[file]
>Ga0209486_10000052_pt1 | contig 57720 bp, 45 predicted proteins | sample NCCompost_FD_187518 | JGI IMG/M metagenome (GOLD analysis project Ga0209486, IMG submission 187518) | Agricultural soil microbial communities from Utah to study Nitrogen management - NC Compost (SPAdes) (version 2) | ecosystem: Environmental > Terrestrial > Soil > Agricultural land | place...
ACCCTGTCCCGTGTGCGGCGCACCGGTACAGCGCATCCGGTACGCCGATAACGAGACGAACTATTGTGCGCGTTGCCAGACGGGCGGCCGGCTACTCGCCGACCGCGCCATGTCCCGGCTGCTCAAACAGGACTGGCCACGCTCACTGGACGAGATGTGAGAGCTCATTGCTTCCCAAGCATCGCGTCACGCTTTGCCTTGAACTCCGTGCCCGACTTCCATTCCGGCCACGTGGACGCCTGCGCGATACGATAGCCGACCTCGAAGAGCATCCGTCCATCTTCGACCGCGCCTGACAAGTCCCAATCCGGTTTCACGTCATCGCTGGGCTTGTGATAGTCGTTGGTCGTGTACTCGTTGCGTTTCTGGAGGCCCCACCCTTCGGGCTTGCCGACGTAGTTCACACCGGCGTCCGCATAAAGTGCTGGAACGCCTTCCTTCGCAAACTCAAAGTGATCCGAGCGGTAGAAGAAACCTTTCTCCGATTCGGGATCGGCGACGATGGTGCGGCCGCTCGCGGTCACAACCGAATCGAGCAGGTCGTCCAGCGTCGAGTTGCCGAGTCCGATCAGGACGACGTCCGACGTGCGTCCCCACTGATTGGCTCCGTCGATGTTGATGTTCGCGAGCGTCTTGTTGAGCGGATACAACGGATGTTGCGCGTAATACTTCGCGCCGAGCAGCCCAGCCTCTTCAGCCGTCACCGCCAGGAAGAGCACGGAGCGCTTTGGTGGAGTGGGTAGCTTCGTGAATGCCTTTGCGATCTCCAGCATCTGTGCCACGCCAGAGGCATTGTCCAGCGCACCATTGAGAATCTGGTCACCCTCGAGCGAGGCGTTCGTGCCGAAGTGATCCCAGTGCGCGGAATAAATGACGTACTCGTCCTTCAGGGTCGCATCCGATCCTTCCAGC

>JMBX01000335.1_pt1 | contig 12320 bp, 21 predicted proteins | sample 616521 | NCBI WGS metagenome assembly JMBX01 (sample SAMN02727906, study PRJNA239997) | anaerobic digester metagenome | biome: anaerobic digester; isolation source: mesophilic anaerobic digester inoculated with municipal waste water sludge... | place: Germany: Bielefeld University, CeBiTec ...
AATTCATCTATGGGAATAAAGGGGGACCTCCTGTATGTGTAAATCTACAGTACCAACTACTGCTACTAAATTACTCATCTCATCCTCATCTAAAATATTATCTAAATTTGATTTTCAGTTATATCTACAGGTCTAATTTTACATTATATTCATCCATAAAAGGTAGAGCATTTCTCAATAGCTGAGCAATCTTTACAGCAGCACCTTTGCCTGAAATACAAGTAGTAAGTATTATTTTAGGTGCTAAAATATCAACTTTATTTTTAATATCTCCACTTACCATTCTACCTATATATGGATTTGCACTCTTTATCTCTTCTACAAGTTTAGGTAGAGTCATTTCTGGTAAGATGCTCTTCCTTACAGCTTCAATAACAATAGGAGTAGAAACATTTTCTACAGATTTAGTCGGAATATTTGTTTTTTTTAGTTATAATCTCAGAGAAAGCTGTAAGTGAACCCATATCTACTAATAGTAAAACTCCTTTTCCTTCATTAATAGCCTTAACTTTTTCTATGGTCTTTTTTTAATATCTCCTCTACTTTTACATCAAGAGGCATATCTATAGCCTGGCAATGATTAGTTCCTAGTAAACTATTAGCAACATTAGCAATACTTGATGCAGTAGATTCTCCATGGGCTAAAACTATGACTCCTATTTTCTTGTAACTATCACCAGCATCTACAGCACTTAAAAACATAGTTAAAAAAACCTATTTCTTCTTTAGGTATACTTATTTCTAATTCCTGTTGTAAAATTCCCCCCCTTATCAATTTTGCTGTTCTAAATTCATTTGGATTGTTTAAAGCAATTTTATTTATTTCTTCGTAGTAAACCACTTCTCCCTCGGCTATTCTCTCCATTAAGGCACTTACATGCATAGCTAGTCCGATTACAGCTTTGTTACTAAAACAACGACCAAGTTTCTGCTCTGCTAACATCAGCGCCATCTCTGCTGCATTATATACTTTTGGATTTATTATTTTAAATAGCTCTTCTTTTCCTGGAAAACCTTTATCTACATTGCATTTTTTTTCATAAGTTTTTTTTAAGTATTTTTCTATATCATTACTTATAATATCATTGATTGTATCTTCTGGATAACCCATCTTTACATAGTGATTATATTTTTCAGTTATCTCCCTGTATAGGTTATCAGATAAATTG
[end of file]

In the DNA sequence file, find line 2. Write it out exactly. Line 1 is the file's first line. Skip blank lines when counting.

ACCCTGTCCCGTGTGCGGCGCACCGGTACAGCGCATCCGGTACGCCGATAACGAGACGAACTATTGTGCGCGTTGCCAGACGGGCGGCCGGCTACTCGCCGACCGCGCCATGTCCCGGCTGCTCAAACAGGACTGGCCACGCTCACTGGACGAGATGTGAGAGCTCATTGCTTCCCAAGCATCGCGTCACGCTTTGCCTTGAACTCCGTGCCCGACTTCCATTCCGGCCACGTGGACGCCTGCGCGATACGATAGCCGACCTCGAAGAGCATCCGTCCATCTTCGACCGCGCCTGACAAGTCCCAATCCGGTTTCACGTCATCGCTGGGCTTGTGATAGTCGTTGGTCGTGTACTCGTTGCGTTTCTGGAGGCCCCACCCTTCGGGCTTGCCGACGTAGTTCACACCGGCGTCCGCATAAAGTGCTGGAACGCCTTCCTTCGCAAACTCAAAGTGATCCGAGCGGTAGAAGAAACCTTTCTCCGATTCGGGATCGGCGACGATGGTGCGGCCGCTCGCGGTCACAACCGAATCGAGCAGGTCGTCCAGCGTCGAGTTGCCGAGTCCGATCAGGACGACGTCCGACGTGCGTCCCCACTGATTGGCTCCGTCGATGTTGATGTTCGCGAGCGTCTTGTTGAGCGGATACAACGGATGTTGCGCGTAATACTTCGCGCCGAGCAGCCCAGCCTCTTCAGCCGTCACCGCCAGGAAGAGCACGGAGCGCTTTGGTGGAGTGGGTAGCTTCGTGAATGCCTTTGCGATCTCCAGCATCTGTGCCACGCCAGAGGCATTGTCCAGCGCACCATTGAGAATCTGGTCACCCTCGAGCGAGGCGTTCGTGCCGAAGTGATCCCAGTGCGCGGAATAAATGACGTACTCGTCCTTCAGGGTCGCATCCGATCCTTCCAGC